NCBI Bookshelf. A service of the National Library of Medicine, National Institutes of Health.

Cover of Thinking Evolutionarily

Thinking Evolutionarily

Evolution Education Across the Life Sciences: Summary of a Convocation

; ; ; .

Washington (DC): National Academies Press (US); .
ISBN-13: 978-0-309-25689-6ISBN-10: 0-309-25689-5

Evolution is the central unifying theme of biology. Yet today, more than a century and a half after Charles Darwin proposed the idea of evolution through natural selection, the topic is often relegated to a handful of chapters in textbooks and a few class sessions in introductory biology courses, if covered at all. In recent years, a movement has been gaining momentum that is aimed at radically changing this situation.

On October 25-26, 2011, the Board on Life Sciences of the National Research Council and the National Academy of Sciences held a national convocation in Washington, DC, to explore the many issues associated with teaching evolution across the curriculum. Thinking Evolutionarily: Evolution Education Across the Life Sciences: Summary of a Convocation summarizes the goals, presentations, and discussions of the convocation. The goals were to articulate issues, showcase resources that are currently available or under development, and begin to develop a strategic plan for engaging all of the sectors represented at the convocation in future work to make evolution a central focus of all courses in the life sciences, and especially into introductory biology courses at the college and high school levels, though participants also discussed learning in earlier grades and life-long learning.

Thinking Evolutionarily: Evolution Education Across the Life Sciences: Summary of a Convocation covers the broader issues associated with learning about the nature, processes, and limits of science, since understanding evolutionary science requires a more general appreciation of how science works. This report explains the major themes that recurred throughout the convocation, including the structure and content of curricula, the processes of teaching and learning about evolution, the tensions that can arise in the classroom, and the target audiences for evolution education.

Contents

Rapporteurs: Steve Olson and Jay B. Labov.

This study was supported by the National Academy of Sciences and grants from the Burroughs-Wellcome Foundation, Christian A. Johnson Endeavor Foundation, a Research Coordination Network/Undergraduate Biology Education Grant from the National Science Foundation to Oklahoma University, and in-kind support from the Carnegie Institution for Science. Any opinions, findings, conclusions, or recommendations expressed in this publication are those of the author(s) and do not necessarily reflect the views of the organizations or agencies that provided support for the project.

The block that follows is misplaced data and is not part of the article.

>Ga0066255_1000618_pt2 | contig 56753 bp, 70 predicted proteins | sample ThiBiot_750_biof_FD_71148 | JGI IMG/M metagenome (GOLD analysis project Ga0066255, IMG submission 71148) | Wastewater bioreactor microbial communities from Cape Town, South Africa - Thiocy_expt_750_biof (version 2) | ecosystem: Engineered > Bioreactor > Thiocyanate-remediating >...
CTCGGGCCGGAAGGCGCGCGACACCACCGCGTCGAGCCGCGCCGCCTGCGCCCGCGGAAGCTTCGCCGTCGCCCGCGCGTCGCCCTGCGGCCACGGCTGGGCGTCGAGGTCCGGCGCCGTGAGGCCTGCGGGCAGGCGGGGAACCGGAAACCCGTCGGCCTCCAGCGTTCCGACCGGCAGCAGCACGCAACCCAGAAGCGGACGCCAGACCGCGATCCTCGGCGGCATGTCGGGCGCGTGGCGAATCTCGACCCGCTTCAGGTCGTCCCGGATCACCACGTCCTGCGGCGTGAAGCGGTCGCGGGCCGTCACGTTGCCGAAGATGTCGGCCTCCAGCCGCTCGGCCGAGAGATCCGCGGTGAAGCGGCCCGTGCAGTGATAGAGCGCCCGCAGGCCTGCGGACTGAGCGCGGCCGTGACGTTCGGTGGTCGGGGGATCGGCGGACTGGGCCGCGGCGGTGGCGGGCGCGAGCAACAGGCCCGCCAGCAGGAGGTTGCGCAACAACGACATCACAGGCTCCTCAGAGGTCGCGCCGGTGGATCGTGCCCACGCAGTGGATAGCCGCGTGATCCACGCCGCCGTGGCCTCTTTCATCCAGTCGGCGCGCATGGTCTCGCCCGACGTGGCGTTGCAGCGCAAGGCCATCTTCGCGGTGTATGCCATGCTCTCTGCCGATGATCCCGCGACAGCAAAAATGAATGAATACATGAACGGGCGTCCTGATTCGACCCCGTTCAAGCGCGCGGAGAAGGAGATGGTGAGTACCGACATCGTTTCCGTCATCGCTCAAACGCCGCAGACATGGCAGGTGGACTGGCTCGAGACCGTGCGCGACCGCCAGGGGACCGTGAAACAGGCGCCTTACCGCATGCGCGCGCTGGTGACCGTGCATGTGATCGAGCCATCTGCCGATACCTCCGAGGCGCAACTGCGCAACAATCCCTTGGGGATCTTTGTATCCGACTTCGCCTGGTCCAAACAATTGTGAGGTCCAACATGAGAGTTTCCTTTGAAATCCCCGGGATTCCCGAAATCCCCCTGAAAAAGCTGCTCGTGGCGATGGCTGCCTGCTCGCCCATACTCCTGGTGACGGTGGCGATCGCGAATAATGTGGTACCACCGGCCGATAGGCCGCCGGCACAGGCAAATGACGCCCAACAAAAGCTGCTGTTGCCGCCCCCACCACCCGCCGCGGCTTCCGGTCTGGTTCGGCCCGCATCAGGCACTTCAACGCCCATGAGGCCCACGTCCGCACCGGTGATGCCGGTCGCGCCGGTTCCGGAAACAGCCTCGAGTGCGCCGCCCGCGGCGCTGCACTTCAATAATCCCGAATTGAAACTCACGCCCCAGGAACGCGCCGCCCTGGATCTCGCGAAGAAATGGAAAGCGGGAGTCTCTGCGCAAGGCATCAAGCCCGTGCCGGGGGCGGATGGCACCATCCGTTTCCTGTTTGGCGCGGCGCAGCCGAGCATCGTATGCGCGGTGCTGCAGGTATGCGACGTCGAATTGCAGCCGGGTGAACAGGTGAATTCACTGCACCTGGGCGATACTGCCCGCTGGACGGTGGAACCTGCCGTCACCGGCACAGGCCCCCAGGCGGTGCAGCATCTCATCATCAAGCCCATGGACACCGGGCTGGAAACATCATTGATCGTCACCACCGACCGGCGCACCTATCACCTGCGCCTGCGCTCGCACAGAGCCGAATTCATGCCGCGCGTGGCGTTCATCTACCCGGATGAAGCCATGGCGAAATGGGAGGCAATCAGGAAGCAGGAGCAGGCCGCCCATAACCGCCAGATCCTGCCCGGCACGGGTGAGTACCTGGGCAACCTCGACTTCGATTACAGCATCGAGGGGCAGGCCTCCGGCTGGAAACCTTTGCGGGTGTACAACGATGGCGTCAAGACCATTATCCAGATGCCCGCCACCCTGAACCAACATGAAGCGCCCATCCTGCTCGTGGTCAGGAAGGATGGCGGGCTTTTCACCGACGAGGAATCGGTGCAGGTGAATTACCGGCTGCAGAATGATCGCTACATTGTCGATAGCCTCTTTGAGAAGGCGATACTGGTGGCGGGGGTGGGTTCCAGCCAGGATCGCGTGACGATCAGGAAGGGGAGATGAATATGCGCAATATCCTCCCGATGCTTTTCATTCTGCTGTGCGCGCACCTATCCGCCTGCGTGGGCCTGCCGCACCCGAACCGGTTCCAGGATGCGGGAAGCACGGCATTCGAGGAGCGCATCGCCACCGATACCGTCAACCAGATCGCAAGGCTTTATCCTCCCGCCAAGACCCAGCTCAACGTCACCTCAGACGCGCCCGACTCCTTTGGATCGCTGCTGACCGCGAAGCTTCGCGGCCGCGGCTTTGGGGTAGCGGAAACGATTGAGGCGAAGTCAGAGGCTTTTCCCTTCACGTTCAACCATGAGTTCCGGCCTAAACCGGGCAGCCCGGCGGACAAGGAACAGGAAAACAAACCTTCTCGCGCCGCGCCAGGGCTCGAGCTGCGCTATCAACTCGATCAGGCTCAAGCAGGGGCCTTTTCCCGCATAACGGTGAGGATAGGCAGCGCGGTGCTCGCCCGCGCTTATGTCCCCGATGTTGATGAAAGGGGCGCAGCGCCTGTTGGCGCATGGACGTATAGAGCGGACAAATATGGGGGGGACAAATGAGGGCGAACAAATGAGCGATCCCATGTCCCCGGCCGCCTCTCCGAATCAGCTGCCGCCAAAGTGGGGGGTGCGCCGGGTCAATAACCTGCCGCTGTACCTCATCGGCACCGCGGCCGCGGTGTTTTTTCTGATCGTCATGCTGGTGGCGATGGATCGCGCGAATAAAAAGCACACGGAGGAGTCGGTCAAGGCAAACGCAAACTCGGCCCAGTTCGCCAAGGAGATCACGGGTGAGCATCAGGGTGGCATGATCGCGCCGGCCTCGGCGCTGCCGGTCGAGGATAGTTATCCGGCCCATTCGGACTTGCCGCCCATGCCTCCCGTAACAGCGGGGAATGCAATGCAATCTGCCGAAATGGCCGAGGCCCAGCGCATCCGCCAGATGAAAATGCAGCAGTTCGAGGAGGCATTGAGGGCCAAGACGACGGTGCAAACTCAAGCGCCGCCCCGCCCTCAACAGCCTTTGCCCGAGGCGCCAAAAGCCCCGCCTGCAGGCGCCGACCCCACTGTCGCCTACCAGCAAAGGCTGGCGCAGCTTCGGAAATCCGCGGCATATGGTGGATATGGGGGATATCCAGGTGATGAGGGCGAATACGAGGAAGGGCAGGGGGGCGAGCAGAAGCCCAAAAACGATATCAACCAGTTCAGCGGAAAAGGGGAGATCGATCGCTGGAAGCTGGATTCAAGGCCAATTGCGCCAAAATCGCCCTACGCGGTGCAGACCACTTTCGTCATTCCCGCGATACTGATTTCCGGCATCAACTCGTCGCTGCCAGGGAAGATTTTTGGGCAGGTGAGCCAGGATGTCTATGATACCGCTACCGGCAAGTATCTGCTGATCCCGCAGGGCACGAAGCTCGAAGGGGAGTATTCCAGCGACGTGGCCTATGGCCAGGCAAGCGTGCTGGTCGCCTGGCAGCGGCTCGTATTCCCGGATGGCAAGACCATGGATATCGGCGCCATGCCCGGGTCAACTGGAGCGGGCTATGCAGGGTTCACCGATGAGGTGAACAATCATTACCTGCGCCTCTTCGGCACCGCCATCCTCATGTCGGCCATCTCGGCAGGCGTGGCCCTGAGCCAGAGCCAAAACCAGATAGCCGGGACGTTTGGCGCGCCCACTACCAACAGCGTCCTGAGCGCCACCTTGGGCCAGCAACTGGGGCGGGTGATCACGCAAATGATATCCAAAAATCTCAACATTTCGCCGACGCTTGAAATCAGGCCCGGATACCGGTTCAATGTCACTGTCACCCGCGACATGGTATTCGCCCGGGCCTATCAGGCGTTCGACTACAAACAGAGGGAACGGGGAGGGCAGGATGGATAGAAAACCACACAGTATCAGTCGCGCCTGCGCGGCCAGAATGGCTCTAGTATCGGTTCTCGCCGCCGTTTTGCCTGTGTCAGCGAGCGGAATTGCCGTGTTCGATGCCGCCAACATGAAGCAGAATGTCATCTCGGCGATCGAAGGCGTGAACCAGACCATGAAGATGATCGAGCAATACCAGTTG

Suggested citation:

National Research Council and National Academy of Sciences (2012). Thinking Evolutionarily: Evolution Education Across the Life Sciences. Summary of a Convocation. Steve Olson, Rapporteur. Planning Committee on Thinking Evolutionarily: Making Biology Education Make Sense. Board on Life Sciences, Division on Earth and Life Studies, National Research Council, and National Academy of Sciences. Washington, DC: The National Academies Press.

NOTICE: The project that is the subject of this report was approved by the Governing Board of the National Research Council, whose members are drawn from the councils of the National Academy of Sciences, the National Academy of Engineering, and the Institute of Medicine. The members of the committee responsible for the report were chosen for their special competences and with regard for appropriate balance.

Copyright 2012 by the National Academy of Sciences. All rights reserved.
Bookshelf ID: NBK201231PMID: 24851293DOI: 10.17226/13403

Views

  • PubReader
  • Print View
  • Cite this Page
  • PDF version of this title (1.6M)

Related information

Similar articles in PubMed

See reviews...See all...

Recent Activity

Your browsing activity is empty.

Activity recording is turned off.

Turn recording back on

See more...